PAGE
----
Do you ever wonder about nick names? Because I do. Because OF COURSE I DO.

I am ever called my name (and Briya, IF I ALLOW IT).

Please also know that I only ever respond to my name, unless of course you’re the Starbucks barista because honestly I don’t have time in the mornings to spell out my name and if y’all could see the daily variations of my name when you say HELLO SABRIYA to me pretty much every damn day, while I’m wearing a badge WITH MY NAME ON IT, you would just…


Sorry. Off topic.
Anyways. I always wondered about how Richard became Dick.
Because also, OF COURSE I DID.

So anyways, lemme tell you what I read on the internets:

How Dick became a nickname for Richard is known and is one of those “knee bone connected to the thigh bone” type progressions. Due to people having to write everything by hand, shortened versions of Richard were common, such as ‘Ric’ or ‘Rich’.  This in turn gave rise to nicknames like ‘Richie’, ‘Rick’, among others.  People also used to like to use rhyming names; so someone who was nicknamed Rich might further be nicknamed Hitch.  Thus, Richard -> Ric -> Rick gave rise to nicknames like Dick and Hick around the early 13th century.

While few today call Richards ‘Hick’, the nickname ‘Dick’ has stuck around, and of course has come to mean many other things as well.  Its persistence as associated with Richard is probably in part because around the 16th century Dick started to be synonymous with ‘man’, ‘lad’, or ‘fellow’, sort of a general name for any ‘Tom, Dick, or Harry” (with Dick at this point firmly established as an “every man” name).  It may well be that this association with ‘man’ is in turn how ‘dick’ eventually came to mean ‘penis’.

Because I just am. And I ain’t sorry.
And I how else am I gonna talk about to talk about a man named Nat (pronounced Nate – yeah, I dunno either) “Deadwood Dick” Love?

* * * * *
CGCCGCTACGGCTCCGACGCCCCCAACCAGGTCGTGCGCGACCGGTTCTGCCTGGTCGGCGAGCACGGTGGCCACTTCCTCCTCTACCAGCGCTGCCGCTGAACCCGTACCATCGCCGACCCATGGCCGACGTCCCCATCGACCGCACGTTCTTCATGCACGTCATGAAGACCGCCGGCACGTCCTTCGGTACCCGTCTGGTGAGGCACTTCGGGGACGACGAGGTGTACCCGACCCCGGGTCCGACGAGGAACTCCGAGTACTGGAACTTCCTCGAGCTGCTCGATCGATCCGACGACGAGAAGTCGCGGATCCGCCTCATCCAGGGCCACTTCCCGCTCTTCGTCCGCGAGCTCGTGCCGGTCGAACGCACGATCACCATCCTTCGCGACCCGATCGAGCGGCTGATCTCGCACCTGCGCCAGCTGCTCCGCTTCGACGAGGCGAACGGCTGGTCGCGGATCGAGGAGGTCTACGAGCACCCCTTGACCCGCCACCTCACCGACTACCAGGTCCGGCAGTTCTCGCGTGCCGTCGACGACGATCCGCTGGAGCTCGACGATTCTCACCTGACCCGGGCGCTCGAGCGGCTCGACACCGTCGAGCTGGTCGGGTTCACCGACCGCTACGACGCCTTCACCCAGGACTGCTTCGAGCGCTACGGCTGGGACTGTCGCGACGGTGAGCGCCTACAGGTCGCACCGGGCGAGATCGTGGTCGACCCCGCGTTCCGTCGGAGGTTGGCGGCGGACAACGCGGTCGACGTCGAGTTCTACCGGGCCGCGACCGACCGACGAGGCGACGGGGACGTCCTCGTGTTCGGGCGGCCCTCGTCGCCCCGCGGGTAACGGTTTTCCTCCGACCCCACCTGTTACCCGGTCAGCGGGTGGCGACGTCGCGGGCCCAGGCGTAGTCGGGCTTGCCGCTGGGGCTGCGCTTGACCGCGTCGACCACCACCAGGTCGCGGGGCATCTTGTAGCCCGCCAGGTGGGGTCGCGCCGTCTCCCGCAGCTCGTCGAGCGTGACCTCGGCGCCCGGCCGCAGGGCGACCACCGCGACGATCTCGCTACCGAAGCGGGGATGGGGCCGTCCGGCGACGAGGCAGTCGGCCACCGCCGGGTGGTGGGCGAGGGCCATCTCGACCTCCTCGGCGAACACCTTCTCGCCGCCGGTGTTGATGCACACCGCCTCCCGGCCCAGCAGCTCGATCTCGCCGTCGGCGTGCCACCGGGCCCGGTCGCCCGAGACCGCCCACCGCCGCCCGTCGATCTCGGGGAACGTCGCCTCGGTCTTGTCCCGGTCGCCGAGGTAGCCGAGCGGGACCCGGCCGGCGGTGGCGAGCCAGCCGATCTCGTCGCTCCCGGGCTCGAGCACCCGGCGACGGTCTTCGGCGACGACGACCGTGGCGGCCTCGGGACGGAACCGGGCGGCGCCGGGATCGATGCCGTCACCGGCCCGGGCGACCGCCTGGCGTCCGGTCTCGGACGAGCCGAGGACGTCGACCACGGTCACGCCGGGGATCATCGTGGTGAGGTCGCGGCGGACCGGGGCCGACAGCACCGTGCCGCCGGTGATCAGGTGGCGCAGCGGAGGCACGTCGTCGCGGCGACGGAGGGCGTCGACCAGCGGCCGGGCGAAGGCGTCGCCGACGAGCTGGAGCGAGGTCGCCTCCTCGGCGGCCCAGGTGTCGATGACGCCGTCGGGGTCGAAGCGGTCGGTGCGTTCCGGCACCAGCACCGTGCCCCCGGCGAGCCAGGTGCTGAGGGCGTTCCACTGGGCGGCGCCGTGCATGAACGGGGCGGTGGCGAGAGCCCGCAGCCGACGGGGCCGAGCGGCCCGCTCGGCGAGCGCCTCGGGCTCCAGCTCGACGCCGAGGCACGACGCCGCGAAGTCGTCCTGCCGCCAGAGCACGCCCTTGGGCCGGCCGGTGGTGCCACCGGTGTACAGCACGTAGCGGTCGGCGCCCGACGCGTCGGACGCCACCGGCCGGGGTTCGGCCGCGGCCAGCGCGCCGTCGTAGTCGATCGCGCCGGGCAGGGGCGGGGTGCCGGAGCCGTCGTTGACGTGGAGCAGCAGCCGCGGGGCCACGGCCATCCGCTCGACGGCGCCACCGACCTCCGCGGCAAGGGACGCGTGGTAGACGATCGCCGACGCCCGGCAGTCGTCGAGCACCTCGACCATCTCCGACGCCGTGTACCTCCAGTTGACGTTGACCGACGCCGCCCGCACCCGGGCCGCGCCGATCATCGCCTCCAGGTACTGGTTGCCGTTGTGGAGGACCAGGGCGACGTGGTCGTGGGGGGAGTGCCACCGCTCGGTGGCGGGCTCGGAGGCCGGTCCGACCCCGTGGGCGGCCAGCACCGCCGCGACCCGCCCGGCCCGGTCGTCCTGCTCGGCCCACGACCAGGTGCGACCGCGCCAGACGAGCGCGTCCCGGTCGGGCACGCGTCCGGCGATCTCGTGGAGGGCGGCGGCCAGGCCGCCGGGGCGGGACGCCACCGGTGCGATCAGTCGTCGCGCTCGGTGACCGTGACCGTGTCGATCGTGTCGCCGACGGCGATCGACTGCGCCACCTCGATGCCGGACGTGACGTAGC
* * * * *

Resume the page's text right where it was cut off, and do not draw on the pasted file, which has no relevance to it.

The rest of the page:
Nat Love (pronounced “Nate” Love) (June 1854 – 1921) was an African-American cowboy and former slave in the period following the American Civil War. His self-reported exploits and claims (as found in his published autobiography) have made him the most famous black hero of the Old West

Love was born a slave on the plantation of Robert Love in Davidson County, Tennessee around 1854. Despite slavery-era statutes that outlawed black literacy, he learned to read and write as a child with the help of his father, Sampson. When slavery ended, Love’s parents stayed on the Love plantation as sharecroppers, attempting to raise tobacco and corn on about 20 acres, but Sampson died shortly after the second crop was planted. Afterward, Nat took a second job working on a local farm to help make ends meet. At about this time, he was noted as having a gift for breaking horses. After some time of working extra odd jobs in the area, he won a horse in a raffle, which he then sold back to the owner for $50. He used the money to leave town and, at the age of 16, headed West.

Love traveled to Dodge City, Kansas, where he found work as a cowboy with cattle drivers from the Duval Ranch (located on the Palo Duro River in the Texas Panhandle). He trained himself to become an expert marksman and cowboy, for which he earned from his co-workers the moniker “Red River Dick.” In 1872, Love moved to Arizona, where he found work at the Gallinger Ranch located along the Gila River. He claims in his autobiography that while working the cattle drives in Arizona he met Pat Garrett, Bat Masterson, Billy the Kid and others.

After driving a herd of cattle to the rail head in Deadwood, Dakota Territory, he entered a rodeo on the 4th of July in 1876. He won the rope, throw, tie, bridle, saddle, and bronco riding contests. It was at this rodeo that he claims friends and fans gave him the nickname “Deadwood Dick”, a reference to a literary character created by Edward Lytton Wheeler, a dime novelist of the day.

In 1889, Love decided he needed to leave the cowboy life. He married his wife Alice and settled down, initially in Denver, before finally moving to Southern California. In 1907, Love published his autobiography entitled Life and Adventures of Nat Love, Better Known in the Cattle Country as ‘Deadwood Dick’. [NOT a Tale of Two Dicks. How do you end up with TWO nicknames with Dick in the title? These are Questions That Need Answers]

ANYWAYS. Love spent the latter part of his life as a courier and guard for a Los Angeles securities company. Love died there in 1921, at the age of 67.